Summer is almost officially upon us! Any thoughts of the leaves changing or fall jackets are quickly pushed aside but the next couple of months are full of potential to help your child get ready for kindergarten. Road trips mean you can spot colours from the van window and letters on stop signs. Summer is also a wonderful time for picnics and hiking in the woods. There's opportunity in all of these activities to help your child prepare for the classroom. Here are some fun, easy ideas for you to enjoy some time together this summer.
Reading: After enjoying the book Same Same that you received in your Welcome to Kindergarten bag, try talking about colours. Same, Same is an explosion of reds, greens and so much more. Talk about how you feel when you see these vibrant colours. For example, the "make music" page is a glorious sky blue. I always feel like swimming when I see it. The last page with an apple in the centre of brilliant yellow makes me want to get up and move. One of the suggestions on the Welcome to Kindergarten activity calendar for June is to plan a book exchange party. Ask your children's friends and their parents to bring two or three books to swap. (for more ideas from our activity calendar click here) The local library can also be a hotbed of activity. Ours runs a summer long kids reading club and the calendar is jammed with drop in programs.
Exploring: Get outside and look around. It's recommended children get at least 60 minutes of physical activity a day. So it's important to get moving! A walk can be full of surprises. Maybe you'll spot a caterpillar that dropped from a tree. Go for a worm hunt after a rain. Count the number of sidewalk cracks you can jump over.
Spot a little pond? Look around and see if you can see any frogs. Small things but it's being conscious of the learning opportunity that's key. Your community may also run summer family programs at the local recreation or parent resource centres. We like to ride our bikes to the free music nights in our nearby park and catch some free entertainment. It's important for kids to be outside. Richard Louv, the author of Last Child in the Woods suggests children are losing touch with the outdoors. Parents need to lead the way.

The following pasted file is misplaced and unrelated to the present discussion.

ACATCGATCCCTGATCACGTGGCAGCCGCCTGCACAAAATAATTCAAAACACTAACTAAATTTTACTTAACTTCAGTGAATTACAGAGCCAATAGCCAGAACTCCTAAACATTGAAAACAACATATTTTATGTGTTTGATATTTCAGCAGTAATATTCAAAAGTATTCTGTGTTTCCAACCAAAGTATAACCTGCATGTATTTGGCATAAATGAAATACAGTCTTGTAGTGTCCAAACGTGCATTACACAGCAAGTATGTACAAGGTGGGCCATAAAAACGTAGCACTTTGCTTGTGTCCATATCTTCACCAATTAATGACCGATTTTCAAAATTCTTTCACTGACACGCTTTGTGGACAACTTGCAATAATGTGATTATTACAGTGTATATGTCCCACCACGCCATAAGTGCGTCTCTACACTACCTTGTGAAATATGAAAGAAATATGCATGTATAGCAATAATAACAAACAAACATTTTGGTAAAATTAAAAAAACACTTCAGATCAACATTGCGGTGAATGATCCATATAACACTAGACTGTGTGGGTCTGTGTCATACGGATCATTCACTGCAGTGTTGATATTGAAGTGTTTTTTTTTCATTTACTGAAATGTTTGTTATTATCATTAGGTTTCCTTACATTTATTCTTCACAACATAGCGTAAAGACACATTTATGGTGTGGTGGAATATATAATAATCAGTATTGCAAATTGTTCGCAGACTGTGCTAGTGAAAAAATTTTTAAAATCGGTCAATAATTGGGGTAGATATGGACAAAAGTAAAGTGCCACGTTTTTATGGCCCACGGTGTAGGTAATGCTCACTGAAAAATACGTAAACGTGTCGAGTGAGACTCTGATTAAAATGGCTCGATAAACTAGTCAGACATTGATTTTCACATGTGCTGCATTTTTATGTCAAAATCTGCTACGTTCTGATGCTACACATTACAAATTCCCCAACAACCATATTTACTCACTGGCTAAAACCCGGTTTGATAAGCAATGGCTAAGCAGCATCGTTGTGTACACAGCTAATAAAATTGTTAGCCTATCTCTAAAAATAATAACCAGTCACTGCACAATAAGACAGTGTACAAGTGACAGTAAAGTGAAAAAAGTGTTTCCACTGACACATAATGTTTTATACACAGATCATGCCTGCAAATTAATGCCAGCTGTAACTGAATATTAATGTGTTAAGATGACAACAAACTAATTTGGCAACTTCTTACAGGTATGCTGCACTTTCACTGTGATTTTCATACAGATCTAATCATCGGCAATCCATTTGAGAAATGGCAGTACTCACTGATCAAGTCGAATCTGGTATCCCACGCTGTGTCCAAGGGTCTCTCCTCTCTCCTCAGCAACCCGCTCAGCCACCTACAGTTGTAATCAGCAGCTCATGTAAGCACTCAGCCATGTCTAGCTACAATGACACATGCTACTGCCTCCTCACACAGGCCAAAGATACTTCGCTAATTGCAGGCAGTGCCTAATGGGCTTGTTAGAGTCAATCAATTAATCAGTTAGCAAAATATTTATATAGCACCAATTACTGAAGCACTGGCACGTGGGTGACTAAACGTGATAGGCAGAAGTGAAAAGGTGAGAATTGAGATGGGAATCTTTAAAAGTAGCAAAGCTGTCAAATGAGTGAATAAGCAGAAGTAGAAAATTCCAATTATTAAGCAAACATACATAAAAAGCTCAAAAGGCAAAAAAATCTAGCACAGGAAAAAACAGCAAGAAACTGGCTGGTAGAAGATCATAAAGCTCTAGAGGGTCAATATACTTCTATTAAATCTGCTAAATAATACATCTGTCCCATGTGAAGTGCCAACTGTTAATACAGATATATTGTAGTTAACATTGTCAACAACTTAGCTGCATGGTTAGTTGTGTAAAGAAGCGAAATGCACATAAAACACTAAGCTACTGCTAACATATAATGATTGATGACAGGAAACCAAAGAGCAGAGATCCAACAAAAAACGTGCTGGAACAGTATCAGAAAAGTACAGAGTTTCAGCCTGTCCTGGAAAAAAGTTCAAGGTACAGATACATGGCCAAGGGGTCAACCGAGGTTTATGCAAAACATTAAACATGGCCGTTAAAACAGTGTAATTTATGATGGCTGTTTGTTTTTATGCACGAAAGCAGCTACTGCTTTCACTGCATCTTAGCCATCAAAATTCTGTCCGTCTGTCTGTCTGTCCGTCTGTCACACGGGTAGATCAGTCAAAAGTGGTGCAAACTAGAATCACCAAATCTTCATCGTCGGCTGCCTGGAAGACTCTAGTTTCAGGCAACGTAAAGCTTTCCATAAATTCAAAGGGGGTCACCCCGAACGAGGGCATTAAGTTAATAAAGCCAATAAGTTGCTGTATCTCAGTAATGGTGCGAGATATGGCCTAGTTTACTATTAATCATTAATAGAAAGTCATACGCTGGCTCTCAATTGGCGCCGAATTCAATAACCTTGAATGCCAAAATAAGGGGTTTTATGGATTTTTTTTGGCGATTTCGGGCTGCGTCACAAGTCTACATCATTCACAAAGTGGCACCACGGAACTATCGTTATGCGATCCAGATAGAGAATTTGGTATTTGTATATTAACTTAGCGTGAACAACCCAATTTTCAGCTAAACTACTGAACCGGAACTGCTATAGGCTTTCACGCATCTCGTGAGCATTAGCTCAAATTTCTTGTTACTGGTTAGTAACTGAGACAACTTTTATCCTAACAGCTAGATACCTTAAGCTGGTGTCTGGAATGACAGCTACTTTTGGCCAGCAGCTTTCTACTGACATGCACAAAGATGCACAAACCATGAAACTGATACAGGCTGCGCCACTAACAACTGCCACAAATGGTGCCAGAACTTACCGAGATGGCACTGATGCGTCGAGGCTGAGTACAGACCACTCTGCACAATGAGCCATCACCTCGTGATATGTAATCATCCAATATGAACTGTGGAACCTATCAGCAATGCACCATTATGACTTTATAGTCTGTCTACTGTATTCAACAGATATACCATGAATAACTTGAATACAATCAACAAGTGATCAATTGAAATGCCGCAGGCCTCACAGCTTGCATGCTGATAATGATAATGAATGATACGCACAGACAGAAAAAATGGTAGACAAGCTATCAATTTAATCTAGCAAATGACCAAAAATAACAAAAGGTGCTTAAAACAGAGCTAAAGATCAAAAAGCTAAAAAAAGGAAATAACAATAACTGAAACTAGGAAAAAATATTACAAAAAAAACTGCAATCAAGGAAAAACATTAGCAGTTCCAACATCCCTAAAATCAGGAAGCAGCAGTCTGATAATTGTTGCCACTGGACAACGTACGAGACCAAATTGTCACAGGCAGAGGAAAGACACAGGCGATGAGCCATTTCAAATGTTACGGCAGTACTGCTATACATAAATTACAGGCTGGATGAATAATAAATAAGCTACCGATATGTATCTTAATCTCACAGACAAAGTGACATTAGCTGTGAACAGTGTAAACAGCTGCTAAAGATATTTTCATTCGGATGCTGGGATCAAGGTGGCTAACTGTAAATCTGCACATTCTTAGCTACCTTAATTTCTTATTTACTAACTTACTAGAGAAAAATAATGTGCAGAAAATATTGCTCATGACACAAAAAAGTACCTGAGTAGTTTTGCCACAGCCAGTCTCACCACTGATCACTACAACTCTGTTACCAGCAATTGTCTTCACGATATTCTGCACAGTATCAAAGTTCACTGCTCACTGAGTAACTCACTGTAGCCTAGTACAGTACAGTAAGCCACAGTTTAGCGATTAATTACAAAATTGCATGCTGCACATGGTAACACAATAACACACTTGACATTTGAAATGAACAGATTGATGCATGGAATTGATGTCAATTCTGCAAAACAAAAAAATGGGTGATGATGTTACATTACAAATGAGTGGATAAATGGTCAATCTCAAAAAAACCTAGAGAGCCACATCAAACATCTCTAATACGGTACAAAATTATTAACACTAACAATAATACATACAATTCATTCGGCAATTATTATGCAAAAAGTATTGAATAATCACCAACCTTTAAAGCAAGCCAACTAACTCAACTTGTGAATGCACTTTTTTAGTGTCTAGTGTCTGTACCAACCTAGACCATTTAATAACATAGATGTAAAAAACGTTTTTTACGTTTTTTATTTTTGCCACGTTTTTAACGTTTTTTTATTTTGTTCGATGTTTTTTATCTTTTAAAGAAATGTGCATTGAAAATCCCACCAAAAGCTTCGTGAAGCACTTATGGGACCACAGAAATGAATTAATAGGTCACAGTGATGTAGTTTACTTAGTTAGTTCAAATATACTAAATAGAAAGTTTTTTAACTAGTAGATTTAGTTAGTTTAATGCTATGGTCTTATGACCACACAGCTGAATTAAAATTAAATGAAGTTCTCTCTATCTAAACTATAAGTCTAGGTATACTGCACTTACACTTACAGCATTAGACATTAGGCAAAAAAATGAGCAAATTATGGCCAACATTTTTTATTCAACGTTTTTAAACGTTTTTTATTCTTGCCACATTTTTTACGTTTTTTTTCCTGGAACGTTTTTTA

Language: I was playing with my 2 year old twin niece and nephew last weekend and it was amazing how much they love repeating everything you say! It's as if they're building a word bank and they have to try out each sound before it goes into their brain. 3 and 4 year olds have a lot more words and they're ready to build on their conversational skills. For example, after an outing to the zoo, ask them what they liked best about the day. What animal would they choose to be? Don't forget to add lots of your own thoughts and opinions. It's amazing how a week later you may overhear your little one telling a friend how much Mom or Dad wants to be an elephant.
Number sense: Grab the crayons and notepad from the Welcome to Kindergarten bag and put them in your suitcase for your family trip. If you're waiting for a meal in a restaurant, start drawing numbers with funny attachments on them. The number 4 could have a moustache or a zero could be a balloon. Write down your age and your child's and ask which one is bigger. You could count the number of forks or napkins on the table. On a camping trip, count some pine cones or gather rocks to make some shapes. How many rocks does it take to build a triangle? Numbers are all around us. Just take a few minutes to do some counting and have fun.
Routines: Let you child practice opening snack containers and getting dressed by themselves. The goal is to have kindergarteners doing as much for themselves as possible. This independence gives them confidence and the readiness to learn. A few weeks before school is set to begin, have a consistent night time schedule in place. (10 to 12 hours is the average amount of sleep recommended ) You may want to lay clothes out the night before and have clear expectations for the morning routine. This will take practice. When school starts, it will feel more rushed so it's a good idea to practice with an eye on the clock so you have a sense of how long everything will take. And remember, stay positive!
Summer often means a little less pressure in our busy schedules and more opportunities to be with family. Incorporating fun activities into your day will go a long way in helping with the fall transition. Sometimes it's just recognizing an opportunity to tweak a few of the things you already do. Read a book. Ask a question. Point out a number or get them chatting about something. Fall will be here before you know it but in the meantime, happy summer!
Join us on Tuesday, June 14th from 9am-5pm (est) for a LIVE on-line forum about early childhood development. Send us your questions and comments. Karen will be standing by LIVE to answer your posts